Burke and Shirley were a little surprised when they found that the captain had determined to stop at Valparaiso, a plan so decidedly opposed to what he had before said on the subject. But when they found it was for the purpose of sending a letter to his wife, and that he intended, if possible, barely to touch and go, they said nothing more, nor did Burke make any further allusions to improvement in their store of provisions.
When, at last, the captain found himself off Valparaiso, it was on a dark, cloudy evening and nothing could be done until the next morning, and they dropped anchor to wait until dawn.
As soon as it was light, the captain saw that a British steamer was anchored about a mile from the Miranda, and he immediately sent a boat, with Shirley and two of the negroes, to ask the officer on duty to post his letter when he sent on shore. In a little more than an hour Shirley returned, with the report that the first mate of the steamer knew Captain Horn and would gladly take charge of his letter.
The boat was quickly hauled to the davits, and all hands were called to weigh anchor and set sail. But all hands did not respond to the call. One of the negroes, a big, good-natured fellow, who, on account of his unpronounceable African name, had been dubbed “Inkspot,” was not to be found. This was a very depressing thing, under the circumstances, and it, almost counterbalanced the pleasure the captain felt in having started a letter on its way to his party in France.
It seemed strange that Inkspot should have deserted the vessel, for it was a long way to the shore, and, besides, what possible reason could he have for leaving his fellow-Africans and taking up his lot among absolute strangers? The crew had all worked together so earnestly and faithfully that the captain had come to believe in them and trust them to an extent to which he had never before trusted seamen.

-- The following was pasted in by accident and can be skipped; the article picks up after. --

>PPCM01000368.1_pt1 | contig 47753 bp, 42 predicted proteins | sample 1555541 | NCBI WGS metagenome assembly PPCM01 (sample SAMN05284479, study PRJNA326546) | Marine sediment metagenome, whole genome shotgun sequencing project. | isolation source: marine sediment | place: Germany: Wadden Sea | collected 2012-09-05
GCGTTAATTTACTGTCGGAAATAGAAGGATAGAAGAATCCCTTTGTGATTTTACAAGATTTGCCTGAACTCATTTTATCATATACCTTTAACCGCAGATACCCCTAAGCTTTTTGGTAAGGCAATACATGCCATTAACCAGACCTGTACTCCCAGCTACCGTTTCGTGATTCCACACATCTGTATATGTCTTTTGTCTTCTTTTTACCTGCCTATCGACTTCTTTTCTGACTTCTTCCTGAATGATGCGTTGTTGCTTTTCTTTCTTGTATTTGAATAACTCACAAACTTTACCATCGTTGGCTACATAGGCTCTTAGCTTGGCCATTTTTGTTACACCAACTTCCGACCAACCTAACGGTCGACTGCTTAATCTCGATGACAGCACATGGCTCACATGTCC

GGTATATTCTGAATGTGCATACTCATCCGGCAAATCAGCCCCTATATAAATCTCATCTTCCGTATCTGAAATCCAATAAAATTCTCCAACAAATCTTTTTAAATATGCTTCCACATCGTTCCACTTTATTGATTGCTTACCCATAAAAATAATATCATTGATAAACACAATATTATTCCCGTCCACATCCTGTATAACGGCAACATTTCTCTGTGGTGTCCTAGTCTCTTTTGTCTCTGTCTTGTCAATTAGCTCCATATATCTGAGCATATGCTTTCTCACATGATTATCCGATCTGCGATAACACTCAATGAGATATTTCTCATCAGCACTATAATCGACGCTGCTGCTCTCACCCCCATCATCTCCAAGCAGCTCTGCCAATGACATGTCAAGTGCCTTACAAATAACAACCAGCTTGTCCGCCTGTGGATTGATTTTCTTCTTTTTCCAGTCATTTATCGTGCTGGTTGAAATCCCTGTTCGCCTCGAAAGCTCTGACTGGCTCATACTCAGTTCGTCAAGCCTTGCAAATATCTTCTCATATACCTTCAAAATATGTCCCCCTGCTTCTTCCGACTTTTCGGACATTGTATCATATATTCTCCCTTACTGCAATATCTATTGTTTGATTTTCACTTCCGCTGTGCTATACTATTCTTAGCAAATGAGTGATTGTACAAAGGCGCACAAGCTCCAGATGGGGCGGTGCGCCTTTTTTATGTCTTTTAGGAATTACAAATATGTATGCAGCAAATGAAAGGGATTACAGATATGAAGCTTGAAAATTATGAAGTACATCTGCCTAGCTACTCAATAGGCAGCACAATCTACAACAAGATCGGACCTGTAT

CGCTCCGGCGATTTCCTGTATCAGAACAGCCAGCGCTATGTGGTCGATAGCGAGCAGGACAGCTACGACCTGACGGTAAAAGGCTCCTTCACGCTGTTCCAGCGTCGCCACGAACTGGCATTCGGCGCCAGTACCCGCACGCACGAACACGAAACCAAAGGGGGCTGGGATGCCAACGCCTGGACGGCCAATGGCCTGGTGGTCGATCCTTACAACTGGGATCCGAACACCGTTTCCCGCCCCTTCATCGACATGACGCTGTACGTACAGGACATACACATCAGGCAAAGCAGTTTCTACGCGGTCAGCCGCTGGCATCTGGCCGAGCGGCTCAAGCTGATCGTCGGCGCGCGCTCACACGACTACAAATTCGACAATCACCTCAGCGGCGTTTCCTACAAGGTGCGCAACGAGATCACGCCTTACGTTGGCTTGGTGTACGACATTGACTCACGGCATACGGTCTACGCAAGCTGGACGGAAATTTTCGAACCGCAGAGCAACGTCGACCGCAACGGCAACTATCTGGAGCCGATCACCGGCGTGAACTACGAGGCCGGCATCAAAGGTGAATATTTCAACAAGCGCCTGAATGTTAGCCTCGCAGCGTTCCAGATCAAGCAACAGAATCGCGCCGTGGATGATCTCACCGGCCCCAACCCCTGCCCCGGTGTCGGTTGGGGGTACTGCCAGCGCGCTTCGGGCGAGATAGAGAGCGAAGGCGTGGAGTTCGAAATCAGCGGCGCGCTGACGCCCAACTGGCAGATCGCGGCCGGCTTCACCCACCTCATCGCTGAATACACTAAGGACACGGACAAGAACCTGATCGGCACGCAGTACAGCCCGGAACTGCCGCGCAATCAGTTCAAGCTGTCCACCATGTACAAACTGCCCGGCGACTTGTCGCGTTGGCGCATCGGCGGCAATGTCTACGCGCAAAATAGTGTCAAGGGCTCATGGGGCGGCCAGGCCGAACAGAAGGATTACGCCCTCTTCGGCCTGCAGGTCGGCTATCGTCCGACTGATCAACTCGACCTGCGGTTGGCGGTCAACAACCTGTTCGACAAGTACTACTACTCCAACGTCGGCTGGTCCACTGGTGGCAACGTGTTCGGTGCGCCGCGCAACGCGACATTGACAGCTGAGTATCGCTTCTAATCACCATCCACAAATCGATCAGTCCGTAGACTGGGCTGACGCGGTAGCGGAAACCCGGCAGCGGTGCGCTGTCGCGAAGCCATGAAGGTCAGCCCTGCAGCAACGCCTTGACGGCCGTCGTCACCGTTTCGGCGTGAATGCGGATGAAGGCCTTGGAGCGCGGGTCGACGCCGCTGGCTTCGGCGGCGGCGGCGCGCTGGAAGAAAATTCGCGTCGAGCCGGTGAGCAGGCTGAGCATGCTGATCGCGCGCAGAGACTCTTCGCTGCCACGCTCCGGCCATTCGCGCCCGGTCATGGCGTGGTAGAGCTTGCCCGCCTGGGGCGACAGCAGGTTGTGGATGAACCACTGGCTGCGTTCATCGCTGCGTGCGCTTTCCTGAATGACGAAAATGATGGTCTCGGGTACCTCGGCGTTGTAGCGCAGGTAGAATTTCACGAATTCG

The officers held a consultation as to what was to be done, and they very quickly arrived at a decision. To remain at anchor, to send a boat on shore to look for the missing negro, would be dangerous and useless. Inquiries about the deserter would provoke inquiries about the brig, and if Inkspot really wished to run away from the vessel, it would take a long time to find him and bring him back. The right course was quite plain to every one. Having finished the business which brought them there, they must up anchor and sail away as soon as possible. As for the loss of the man, they must bear that as well as they could. Whether he had been drowned, eaten by a shark, or had safely reached the shore, he was certainly lost to them.
At the best, their crew had been small enough, but six men had sailed a brig, and six men could do it again.
So the anchor was weighed, the sails were set, and before a northeast wind the Miranda went out to sea as gayly as the nature of her build permitted, which is not saying much. It was a good wind, however, and when the log had been thrown, the captain remarked that the brig was making better time than she had made since they left Acapulco.